View of the Somme, with Vaux and Vaire in the distance, taken from Bray-Corbie Road. Photographer unknown. Date of photo 1918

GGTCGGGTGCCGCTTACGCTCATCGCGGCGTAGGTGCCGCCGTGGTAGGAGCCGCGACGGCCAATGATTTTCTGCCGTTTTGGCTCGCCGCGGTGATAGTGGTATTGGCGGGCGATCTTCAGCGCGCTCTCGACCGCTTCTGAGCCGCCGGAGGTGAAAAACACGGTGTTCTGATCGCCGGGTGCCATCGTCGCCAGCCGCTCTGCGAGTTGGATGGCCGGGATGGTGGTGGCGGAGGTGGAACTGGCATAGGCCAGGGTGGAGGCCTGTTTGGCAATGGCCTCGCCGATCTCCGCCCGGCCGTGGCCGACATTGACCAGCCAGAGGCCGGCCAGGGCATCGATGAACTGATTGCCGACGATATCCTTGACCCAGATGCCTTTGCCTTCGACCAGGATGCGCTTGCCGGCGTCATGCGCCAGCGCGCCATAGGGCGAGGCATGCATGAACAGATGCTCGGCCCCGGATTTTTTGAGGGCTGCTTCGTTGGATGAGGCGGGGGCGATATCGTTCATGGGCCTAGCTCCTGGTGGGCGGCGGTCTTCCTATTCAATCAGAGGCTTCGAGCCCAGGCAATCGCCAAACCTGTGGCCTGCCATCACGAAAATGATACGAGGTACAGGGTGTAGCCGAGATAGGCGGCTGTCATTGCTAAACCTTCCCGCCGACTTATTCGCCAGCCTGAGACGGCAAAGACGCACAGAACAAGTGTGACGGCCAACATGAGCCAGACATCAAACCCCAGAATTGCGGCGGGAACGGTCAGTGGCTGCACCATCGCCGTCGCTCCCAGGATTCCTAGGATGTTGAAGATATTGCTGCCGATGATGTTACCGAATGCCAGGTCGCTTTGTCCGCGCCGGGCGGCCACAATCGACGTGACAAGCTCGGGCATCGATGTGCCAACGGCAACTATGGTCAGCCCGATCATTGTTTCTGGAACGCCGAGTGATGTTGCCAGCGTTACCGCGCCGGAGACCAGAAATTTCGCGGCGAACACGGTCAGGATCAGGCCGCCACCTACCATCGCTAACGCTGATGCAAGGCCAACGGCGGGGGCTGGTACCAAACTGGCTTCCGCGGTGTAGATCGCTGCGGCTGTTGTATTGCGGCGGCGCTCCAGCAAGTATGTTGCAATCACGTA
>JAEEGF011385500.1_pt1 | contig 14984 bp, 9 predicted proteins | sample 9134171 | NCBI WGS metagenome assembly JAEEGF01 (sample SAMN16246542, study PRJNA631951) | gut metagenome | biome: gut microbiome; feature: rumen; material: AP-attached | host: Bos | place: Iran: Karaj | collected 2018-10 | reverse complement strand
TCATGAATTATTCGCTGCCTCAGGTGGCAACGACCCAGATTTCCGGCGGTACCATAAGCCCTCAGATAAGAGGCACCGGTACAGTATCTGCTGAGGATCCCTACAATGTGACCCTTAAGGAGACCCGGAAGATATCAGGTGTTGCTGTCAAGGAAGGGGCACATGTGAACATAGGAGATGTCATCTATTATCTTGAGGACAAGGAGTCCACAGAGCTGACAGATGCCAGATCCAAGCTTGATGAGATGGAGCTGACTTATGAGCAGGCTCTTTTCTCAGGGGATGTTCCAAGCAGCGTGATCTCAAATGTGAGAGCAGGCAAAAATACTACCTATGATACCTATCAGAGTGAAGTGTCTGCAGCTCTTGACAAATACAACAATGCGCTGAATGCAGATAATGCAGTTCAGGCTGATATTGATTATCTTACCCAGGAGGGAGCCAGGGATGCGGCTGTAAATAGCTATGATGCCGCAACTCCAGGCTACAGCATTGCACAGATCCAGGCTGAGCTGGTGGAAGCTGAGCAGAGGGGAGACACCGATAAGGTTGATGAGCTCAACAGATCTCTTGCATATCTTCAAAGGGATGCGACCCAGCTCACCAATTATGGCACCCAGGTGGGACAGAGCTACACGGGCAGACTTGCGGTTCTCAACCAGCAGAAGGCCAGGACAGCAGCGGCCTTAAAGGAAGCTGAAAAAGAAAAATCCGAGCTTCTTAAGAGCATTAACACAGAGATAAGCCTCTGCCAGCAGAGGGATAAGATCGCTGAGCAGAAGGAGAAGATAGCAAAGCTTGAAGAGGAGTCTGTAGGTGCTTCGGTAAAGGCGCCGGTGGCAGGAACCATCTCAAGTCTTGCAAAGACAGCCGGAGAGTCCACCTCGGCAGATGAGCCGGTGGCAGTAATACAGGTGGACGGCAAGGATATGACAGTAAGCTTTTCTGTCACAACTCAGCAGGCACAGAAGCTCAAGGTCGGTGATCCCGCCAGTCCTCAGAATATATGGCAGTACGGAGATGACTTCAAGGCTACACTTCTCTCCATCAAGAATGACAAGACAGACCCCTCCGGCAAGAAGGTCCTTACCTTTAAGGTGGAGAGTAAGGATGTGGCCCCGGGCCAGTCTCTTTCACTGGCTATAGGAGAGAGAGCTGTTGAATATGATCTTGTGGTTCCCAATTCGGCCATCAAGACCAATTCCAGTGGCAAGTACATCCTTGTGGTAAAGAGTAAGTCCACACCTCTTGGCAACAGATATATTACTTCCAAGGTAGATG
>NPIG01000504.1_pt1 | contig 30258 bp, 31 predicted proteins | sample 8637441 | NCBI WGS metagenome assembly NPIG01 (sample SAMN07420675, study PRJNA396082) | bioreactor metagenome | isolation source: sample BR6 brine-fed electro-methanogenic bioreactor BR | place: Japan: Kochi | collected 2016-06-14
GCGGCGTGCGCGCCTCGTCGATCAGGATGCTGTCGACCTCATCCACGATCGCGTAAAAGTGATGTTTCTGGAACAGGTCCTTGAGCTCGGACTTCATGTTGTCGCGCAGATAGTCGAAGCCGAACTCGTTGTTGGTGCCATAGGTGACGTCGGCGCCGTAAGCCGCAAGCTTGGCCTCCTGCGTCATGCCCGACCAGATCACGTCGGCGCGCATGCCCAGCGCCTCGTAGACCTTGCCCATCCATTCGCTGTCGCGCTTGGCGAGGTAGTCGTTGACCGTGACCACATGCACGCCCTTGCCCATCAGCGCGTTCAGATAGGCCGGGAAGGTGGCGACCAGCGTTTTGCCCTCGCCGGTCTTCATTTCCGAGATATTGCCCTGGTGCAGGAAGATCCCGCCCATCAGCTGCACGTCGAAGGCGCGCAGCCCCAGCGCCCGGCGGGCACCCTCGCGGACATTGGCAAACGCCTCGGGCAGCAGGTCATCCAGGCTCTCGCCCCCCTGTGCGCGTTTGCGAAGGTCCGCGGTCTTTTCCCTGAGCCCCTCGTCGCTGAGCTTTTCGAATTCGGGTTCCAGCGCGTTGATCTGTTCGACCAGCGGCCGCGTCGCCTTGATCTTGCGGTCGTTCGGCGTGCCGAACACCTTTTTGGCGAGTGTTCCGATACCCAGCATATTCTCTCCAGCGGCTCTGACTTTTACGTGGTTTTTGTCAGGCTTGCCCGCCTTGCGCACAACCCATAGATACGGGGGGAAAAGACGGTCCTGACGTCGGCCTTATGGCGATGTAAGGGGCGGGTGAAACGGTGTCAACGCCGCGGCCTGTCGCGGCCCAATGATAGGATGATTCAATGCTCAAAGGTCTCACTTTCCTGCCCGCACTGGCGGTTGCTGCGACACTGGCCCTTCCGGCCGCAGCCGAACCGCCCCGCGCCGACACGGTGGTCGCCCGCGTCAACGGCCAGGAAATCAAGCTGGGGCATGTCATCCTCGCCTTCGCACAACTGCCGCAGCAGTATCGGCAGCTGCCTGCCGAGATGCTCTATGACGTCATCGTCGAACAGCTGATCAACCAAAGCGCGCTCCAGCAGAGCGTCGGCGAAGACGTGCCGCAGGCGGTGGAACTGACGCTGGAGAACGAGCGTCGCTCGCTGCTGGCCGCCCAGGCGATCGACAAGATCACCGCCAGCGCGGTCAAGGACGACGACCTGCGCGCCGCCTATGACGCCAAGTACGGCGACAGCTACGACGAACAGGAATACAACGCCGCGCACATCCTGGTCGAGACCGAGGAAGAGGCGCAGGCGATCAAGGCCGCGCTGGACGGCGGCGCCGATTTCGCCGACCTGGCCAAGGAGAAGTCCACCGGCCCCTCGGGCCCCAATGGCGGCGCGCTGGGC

View of the Somme, with Vaux and Vaire in the distance, taken from Bray-Corbie Road. Photographer unknown. Date of photo 1918. Source: Australian War Memorial website